Breaking The Cycle Of Obesity & Osteoarthritis

By Dr Indira Prasadam, 2017

Dr Indira Prasadam, researcher at Queensland University of Technology (QUT), is part of the team researching why osteoarthritis occurs and what can be done to reduce the effects.

Osteoarthritis is a common form of arthritis that affects the whole joint including bone, cartilage, ligaments and muscles.

Arthritis is the most prevalent musculoskeletal disease in Australia, affecting nearly 20% of the population. Osteoarthritis accounts for half of all cases of arthritis.

Currently, there are no clinically proven therapies to halt the onset or the progression of osteoarthritis. This means that the development of such therapies are considered a national, as well as international, research priority. That’s one of the reasons why my colleagues and I at QUT are researching osteoarthritis.

Currently my team and I are studying how obesity and different components of metabolic syndrome contribute to the development of osteoarthritis. To do this we are researching the cellular, structural, and molecular changes that happen in joint tissue in obese animals and people.

Obesity and metabolic syndrome, a condition which can include high blood pressure, diabetes and low levels of ‘good cholesterol’, have been identified as the most significant risk factors for osteoarthritis. But these are also the most preventable ones.

The exact mechanisms underlying this link are still unclear. It has been assumed that obesity primarily influences the progression of osteoarthritis by increasing joint loading due to excess body weight. However, this does not fully explain the association between obesity and osteoarthritis in non-weight bearing joints. This suggests that rather than just weight related mechanical imbalances, there are also more complex molecular mechanisms at play.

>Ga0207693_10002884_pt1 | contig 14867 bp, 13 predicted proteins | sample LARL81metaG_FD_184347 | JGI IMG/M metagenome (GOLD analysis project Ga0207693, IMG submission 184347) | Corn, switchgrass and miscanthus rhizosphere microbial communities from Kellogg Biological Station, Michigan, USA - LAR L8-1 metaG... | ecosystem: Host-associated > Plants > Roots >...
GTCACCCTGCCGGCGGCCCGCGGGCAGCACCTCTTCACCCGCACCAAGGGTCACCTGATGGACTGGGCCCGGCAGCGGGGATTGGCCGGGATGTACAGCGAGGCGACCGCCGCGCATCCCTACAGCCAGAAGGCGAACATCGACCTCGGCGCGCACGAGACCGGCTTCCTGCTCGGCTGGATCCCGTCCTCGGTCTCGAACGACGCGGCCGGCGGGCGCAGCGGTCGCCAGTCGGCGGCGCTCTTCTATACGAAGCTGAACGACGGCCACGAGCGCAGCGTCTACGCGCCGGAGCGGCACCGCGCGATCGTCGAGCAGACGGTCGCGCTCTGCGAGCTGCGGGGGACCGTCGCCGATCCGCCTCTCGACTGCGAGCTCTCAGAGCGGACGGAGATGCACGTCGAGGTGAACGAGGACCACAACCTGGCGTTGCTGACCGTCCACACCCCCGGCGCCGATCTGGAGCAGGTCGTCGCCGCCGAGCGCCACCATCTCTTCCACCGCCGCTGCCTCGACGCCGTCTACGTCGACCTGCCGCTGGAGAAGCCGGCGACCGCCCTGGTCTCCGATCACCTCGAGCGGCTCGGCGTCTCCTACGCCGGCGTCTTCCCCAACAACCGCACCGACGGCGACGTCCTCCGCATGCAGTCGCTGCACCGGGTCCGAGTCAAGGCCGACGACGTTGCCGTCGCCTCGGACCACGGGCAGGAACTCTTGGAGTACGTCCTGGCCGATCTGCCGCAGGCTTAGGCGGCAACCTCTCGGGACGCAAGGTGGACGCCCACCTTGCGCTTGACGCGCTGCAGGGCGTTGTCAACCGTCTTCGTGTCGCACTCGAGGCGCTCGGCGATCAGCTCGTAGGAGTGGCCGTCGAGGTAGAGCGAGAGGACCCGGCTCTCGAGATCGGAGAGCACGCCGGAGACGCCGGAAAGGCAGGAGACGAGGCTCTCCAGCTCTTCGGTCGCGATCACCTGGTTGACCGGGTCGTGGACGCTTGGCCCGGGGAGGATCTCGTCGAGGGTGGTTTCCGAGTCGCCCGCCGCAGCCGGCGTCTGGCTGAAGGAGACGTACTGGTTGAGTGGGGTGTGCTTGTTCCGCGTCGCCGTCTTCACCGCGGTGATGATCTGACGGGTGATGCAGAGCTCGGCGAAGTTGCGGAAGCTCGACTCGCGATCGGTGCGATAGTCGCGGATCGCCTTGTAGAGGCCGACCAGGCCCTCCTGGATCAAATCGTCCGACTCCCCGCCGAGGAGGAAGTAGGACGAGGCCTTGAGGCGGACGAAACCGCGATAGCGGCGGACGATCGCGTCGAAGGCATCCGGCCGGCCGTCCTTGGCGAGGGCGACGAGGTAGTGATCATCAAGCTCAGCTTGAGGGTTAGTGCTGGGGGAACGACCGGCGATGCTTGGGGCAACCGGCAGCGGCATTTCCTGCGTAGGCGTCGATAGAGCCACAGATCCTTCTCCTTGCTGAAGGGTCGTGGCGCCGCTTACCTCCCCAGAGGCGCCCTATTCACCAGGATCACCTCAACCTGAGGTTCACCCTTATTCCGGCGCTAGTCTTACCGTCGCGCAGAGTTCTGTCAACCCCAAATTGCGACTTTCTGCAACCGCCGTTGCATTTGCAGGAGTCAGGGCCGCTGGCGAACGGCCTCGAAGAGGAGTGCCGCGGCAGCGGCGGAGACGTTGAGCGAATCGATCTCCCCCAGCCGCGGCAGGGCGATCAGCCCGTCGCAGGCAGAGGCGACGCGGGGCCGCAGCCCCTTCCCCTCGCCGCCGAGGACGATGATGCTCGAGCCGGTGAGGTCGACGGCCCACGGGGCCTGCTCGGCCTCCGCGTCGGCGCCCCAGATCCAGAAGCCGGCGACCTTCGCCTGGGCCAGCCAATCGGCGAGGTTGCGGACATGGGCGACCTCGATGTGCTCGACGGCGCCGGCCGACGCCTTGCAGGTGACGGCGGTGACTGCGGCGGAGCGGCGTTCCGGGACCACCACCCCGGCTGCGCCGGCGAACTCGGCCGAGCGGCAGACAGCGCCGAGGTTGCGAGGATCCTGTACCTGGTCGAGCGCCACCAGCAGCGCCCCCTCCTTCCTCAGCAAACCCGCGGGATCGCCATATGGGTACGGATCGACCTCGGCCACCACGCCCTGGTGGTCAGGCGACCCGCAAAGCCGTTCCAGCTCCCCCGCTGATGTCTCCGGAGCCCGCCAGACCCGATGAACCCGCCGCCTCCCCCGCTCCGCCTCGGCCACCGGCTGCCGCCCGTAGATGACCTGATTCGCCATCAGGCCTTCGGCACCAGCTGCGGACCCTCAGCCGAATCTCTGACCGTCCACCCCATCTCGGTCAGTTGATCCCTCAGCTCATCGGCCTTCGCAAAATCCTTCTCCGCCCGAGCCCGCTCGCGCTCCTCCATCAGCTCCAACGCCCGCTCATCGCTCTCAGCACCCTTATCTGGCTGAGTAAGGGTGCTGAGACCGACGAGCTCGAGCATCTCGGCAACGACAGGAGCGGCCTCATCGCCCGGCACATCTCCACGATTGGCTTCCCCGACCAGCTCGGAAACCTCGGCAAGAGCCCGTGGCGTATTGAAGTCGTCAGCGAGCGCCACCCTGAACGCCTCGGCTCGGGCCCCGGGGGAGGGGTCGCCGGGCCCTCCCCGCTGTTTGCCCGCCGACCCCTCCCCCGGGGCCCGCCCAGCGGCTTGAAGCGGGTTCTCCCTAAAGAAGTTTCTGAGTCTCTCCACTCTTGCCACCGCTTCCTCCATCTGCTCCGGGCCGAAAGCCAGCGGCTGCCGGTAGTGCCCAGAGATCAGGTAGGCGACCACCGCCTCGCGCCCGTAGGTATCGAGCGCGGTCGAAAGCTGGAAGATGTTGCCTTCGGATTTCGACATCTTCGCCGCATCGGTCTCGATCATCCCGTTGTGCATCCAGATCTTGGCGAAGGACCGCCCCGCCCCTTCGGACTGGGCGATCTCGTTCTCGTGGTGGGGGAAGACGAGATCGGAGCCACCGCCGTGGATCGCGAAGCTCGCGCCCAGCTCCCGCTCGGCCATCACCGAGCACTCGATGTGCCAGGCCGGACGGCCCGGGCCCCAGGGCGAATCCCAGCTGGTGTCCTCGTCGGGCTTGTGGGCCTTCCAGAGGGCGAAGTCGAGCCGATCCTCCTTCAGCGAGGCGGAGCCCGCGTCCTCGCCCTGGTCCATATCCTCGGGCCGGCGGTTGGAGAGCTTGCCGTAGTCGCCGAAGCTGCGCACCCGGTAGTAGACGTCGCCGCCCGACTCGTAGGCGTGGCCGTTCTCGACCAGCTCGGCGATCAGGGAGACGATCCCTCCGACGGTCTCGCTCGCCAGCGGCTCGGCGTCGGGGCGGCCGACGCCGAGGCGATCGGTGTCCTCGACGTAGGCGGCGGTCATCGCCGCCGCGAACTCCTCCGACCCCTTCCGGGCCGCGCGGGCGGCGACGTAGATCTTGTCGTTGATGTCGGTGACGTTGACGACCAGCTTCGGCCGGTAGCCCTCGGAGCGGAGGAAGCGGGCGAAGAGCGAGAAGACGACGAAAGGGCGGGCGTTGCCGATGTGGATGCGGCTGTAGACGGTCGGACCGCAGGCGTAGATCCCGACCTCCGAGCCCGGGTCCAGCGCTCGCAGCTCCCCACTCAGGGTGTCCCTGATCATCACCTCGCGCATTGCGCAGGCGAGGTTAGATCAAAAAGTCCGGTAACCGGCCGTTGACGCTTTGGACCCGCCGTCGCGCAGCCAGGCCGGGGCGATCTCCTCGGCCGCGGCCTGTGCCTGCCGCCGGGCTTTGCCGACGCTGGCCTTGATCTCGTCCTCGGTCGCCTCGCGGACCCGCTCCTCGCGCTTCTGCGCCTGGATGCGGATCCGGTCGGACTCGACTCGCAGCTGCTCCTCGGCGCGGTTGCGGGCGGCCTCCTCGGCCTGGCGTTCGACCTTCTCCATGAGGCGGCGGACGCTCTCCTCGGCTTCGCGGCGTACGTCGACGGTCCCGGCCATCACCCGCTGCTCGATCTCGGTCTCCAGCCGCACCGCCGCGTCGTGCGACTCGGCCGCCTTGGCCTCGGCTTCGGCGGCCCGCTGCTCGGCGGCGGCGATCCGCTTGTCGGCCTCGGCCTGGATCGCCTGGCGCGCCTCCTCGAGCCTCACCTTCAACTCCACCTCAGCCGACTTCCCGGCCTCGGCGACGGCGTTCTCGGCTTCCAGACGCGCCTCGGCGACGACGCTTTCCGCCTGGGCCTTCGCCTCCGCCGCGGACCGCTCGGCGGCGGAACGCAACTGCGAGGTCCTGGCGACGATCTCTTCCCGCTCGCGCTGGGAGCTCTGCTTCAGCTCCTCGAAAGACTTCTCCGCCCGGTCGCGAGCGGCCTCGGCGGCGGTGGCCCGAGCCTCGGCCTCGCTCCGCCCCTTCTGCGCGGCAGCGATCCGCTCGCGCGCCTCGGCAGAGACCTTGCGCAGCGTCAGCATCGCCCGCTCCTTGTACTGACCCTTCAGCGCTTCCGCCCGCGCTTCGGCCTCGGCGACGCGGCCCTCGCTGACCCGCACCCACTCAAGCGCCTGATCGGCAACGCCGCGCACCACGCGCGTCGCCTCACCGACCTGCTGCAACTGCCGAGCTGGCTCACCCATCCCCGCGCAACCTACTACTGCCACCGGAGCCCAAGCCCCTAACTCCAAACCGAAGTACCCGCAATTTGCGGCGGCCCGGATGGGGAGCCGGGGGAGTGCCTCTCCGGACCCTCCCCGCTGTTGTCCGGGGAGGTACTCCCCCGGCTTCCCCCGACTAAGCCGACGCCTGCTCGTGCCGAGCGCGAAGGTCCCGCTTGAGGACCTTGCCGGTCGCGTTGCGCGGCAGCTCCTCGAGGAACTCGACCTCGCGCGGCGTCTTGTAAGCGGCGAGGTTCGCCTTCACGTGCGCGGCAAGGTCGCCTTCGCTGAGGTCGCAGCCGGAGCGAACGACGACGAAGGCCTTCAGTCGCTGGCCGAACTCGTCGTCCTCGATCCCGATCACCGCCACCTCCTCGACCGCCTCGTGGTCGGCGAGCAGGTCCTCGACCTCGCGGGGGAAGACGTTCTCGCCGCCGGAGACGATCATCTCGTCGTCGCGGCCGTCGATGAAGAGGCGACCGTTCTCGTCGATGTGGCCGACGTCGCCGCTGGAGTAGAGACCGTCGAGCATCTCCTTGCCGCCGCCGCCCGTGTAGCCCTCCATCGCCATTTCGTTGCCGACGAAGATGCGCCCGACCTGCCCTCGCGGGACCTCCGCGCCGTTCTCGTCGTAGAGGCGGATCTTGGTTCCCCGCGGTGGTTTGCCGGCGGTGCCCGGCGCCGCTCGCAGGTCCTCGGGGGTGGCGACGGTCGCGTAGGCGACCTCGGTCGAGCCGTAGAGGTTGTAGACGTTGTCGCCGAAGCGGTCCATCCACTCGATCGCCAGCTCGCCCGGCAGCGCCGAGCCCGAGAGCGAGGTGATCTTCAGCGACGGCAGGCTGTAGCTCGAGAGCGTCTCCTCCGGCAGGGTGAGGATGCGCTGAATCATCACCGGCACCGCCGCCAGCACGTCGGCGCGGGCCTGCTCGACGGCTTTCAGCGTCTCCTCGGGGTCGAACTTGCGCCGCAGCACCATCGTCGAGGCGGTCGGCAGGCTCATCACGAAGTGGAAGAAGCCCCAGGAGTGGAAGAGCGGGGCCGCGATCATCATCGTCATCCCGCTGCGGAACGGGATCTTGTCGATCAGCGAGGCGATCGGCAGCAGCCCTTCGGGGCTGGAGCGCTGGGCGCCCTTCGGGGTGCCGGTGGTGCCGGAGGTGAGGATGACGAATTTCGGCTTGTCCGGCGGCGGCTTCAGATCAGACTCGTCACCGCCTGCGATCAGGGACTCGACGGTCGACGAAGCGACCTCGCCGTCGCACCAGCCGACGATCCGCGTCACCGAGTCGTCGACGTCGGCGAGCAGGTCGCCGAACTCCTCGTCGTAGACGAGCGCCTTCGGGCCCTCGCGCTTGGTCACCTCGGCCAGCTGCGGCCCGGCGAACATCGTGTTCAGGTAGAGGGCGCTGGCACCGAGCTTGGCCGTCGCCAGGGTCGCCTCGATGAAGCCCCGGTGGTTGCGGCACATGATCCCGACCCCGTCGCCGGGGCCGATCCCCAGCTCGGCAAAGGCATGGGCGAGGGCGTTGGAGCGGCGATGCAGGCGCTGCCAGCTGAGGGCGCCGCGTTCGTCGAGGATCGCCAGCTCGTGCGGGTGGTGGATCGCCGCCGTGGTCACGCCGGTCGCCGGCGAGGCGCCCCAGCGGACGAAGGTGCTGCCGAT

We have recently identified that excessive lipids, molecules involved in energy storage and cell signaling, place oxidative stress on cartilage cells. This means that the cells are being suffocated, causing them to die. Over time, as these cartilage cells can’t repair themselves, this results in joint damage.

The study results further showed that statins, drugs used to lower cholesterol, and antioxidants can protect the joints against arthritis. The results of this study strengthen the argument for a clinical trial evaluating the possible protective effect of statins and other routinely used antioxidants in people with arthritis.

Additionally, we are further exploring how obesity alters inflammation in knee joints. We hope to develop effective interventions to break the obesity-osteoarthritis cycle and reduce the burden of joint disorders.

Currently we are testing the hypothesis that reversing obesity through diet or exercise or a combination of both may the development of osteoarthritis. This is a practical study that compares interventions which could easily be translated into treatments for individuals.

Recently Dr Prasadam spoke to us about her research during our "The Role of Diet in Osteoarthritis" webinar, click here to view the recording